Odisha is superbly located on the Indian peninsula because most beaches (there are many!) are East-West beaches. If you want to know what I’m talking about, show up early on the beach and watch the sunrise. Then hang out all day and watch the sun set without moving an inch on the beach!

Olive Ridley Sea Turtle hatchlings. (Photo: Bethany McCarter via Wikimedia Commons 4.0) Olive Ridley Sea Turtle hatchlings. (Photo: Bethany McCarter via Wikimedia Commons 4.0)

64. Flamingoes and Dolphins at Chilika

‘It’s not a lake, it’s an estuary!’ You will hear your Geography teacher yell. But you are not thinking. Your eyes are glazed over from watching the flamingoes take off in a noisy wing flapping flamboyance without ever crashing into one another. How do they do that? After having seen flamingos at Nakuru, I did not think this was going to affect me one bit. But Chilka happens to be a place where they breed, so it’s home. There are other species of birds too. And golden jackals in the woods, but I found myself rooting for the rare Irrawaddy dolphins that shelter here. You will also see the bottlenose dolphins too.

Am so glad that the locals have learnt to not kill the migratory birds. I don’t claim to understand too much of the flora that the reserve protects, but I am glad this green patch might go a long way to save the planet.

65. The Sundarbans

We’ve all seen the pictures of the mangroves in our science textbooks, but to see them in person was a revelation. Florida Everglades have nothing on the Sundarbans. I was fortunate enough to see not one but three Royal Bengal Tigers as well as an albino crocodile. An albino croc just doing its thing in the Sun. I almost fell off the boat.

The boats are rather well-equipped with places to crash, bunk bed style, if you want to rest after the awesome food they serve on the boat. Night halt is at super decent hotels and guest houses. I was fascinated by the river passage we share with Bangladesh and my mind brewed many movies about International smugglers…

66. Mukosh Para in Charida Village

Why does the visit to this small village in Purulia (West Bengal) make you happy that you live in this country? This is the village of 500 families where at least two people of the family are in the mask making business. Masks (or Mukosh) that are used in the Chhau dances or religious rituals. Shop after shop lined with demon masks occupying pride of place along with masks of gods and goddesses. And yes, the ever present cha shop where somebody will offer you nuggets of history (the Baghmundi king relocated the mask makers to one village, how the village mask maker has been given the national award and so on) and lament about economy and politics…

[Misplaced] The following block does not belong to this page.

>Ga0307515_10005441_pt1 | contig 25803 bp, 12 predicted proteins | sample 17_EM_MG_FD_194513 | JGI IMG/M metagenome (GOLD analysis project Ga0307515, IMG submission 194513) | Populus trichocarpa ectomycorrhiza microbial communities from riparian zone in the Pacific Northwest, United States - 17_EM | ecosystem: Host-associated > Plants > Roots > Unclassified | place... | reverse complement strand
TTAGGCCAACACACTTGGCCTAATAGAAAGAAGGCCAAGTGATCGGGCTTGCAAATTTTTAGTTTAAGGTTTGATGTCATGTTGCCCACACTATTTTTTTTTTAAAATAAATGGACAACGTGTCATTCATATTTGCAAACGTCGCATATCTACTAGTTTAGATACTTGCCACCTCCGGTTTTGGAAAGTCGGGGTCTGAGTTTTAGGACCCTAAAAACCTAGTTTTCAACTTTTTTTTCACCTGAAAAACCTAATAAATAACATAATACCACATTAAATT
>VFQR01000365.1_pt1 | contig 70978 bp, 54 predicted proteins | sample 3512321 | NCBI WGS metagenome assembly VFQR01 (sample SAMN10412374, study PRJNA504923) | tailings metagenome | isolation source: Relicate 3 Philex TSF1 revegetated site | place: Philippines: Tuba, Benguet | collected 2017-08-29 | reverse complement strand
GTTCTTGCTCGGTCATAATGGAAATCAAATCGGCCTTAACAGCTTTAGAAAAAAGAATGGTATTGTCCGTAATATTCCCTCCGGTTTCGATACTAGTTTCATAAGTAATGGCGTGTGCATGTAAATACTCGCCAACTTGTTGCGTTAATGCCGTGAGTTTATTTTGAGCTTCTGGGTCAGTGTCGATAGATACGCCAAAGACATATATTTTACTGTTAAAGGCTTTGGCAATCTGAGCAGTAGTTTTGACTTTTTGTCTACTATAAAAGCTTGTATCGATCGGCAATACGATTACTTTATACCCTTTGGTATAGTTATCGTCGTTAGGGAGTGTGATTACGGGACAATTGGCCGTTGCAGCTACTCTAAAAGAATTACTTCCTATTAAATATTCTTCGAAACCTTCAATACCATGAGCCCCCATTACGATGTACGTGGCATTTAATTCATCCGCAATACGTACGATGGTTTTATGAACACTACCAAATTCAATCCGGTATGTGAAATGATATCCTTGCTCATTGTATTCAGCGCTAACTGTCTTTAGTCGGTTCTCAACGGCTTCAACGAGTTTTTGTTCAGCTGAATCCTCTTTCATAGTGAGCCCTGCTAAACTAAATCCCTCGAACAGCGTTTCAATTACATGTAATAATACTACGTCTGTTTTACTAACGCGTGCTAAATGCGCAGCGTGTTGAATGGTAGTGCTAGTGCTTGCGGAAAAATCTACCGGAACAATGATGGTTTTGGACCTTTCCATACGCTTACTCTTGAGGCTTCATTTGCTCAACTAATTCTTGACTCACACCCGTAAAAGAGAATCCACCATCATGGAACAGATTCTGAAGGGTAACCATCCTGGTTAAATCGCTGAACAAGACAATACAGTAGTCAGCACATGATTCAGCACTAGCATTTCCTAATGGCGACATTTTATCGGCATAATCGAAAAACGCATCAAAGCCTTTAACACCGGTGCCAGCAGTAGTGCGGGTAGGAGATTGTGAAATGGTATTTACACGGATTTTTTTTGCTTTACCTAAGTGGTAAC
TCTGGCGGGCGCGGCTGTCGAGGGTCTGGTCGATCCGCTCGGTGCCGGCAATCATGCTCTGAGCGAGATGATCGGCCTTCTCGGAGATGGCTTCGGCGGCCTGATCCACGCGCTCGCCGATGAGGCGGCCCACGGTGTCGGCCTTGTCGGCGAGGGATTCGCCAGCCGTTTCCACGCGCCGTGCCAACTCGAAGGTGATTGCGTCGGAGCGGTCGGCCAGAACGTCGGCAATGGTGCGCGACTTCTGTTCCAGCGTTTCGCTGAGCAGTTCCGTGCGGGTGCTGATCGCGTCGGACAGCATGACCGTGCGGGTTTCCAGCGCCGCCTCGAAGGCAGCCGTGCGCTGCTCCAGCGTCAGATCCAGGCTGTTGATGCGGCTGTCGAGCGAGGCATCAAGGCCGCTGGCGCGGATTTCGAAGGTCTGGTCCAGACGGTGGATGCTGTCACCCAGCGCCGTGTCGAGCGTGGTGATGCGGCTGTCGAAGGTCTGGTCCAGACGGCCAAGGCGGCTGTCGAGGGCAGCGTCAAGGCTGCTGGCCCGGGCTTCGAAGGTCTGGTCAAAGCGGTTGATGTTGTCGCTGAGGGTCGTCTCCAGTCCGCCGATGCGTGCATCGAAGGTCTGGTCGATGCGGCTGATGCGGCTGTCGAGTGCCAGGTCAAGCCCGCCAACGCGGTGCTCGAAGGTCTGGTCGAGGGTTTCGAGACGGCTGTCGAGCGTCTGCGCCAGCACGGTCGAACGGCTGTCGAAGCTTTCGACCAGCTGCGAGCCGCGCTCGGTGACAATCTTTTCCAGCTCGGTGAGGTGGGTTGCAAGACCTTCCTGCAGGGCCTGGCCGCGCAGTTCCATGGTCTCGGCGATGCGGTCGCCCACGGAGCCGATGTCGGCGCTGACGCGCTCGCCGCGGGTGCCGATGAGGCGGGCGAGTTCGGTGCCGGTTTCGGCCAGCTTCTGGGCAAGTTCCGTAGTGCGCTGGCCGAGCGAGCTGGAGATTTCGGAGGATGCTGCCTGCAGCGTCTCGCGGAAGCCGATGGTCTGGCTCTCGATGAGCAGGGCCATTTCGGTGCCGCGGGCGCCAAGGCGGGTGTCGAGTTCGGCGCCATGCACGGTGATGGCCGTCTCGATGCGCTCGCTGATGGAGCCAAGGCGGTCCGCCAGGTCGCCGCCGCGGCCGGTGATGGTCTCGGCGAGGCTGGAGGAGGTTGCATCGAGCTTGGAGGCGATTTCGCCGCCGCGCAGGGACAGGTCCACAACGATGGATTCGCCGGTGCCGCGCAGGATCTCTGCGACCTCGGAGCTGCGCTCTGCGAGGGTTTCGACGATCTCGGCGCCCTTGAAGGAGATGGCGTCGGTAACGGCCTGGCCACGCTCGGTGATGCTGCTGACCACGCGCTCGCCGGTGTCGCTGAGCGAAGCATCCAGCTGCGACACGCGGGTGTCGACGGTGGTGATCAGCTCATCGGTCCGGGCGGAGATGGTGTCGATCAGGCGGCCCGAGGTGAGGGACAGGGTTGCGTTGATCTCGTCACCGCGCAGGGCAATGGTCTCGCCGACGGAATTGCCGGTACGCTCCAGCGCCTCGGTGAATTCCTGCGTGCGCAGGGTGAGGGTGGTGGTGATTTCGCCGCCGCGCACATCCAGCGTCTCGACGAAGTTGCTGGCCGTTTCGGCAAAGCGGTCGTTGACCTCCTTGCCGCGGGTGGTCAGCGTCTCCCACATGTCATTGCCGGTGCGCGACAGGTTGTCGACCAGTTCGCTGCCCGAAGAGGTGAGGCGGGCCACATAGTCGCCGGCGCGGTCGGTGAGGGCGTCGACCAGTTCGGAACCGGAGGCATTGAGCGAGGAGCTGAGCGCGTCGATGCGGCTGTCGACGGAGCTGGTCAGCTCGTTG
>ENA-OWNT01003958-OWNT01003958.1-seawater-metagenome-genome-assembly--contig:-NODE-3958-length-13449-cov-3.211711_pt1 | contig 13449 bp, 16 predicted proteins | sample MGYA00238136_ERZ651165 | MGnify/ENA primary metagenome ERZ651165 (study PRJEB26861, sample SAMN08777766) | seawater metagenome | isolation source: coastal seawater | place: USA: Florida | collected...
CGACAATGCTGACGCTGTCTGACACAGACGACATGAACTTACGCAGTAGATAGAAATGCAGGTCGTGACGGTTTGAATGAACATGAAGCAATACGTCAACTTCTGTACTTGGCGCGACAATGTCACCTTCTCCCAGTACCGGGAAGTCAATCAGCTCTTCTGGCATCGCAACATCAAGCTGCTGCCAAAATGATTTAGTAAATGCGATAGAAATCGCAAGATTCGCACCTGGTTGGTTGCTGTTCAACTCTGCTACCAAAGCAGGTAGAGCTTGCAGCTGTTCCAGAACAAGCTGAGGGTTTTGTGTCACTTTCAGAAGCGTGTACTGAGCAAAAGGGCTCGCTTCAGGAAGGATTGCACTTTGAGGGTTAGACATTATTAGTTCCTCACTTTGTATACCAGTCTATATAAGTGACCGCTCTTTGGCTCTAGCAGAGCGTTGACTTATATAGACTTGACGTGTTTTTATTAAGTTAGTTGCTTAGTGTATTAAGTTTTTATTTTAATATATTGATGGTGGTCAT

67. A Scenic Train Ride

Between the Mahananda and the Teesta rivers is the Mahananda Abhayaranya (wildlife reserve) and the train ride is just a feast for your eyes. Imagine a train chugging away and you get to see peacocks dance on the side, deer startled by the train (steam engines hissing away happily) and if you are lucky tigers and elephants too. Like I said, I am scared of monkeys and I hope they don’t notice me sticking my tongue out at them because for once the trains are bigger and faster than these creatures… The train ride takes you from Sevak train station to Santhalbari, a village in the middle of the tiger reserve. Why should you get off at that village? Because they make the best momos in the world.

You can even pack some momos for a lovely, sun-dappled path up to Zero Point which gives you an awesome bird’s eye view of the whole tiger reserve. Fantastic! Plus point? You can even explore the ruins of the Buxa Fort safely and happily because the tigers are just as asocial as you and I.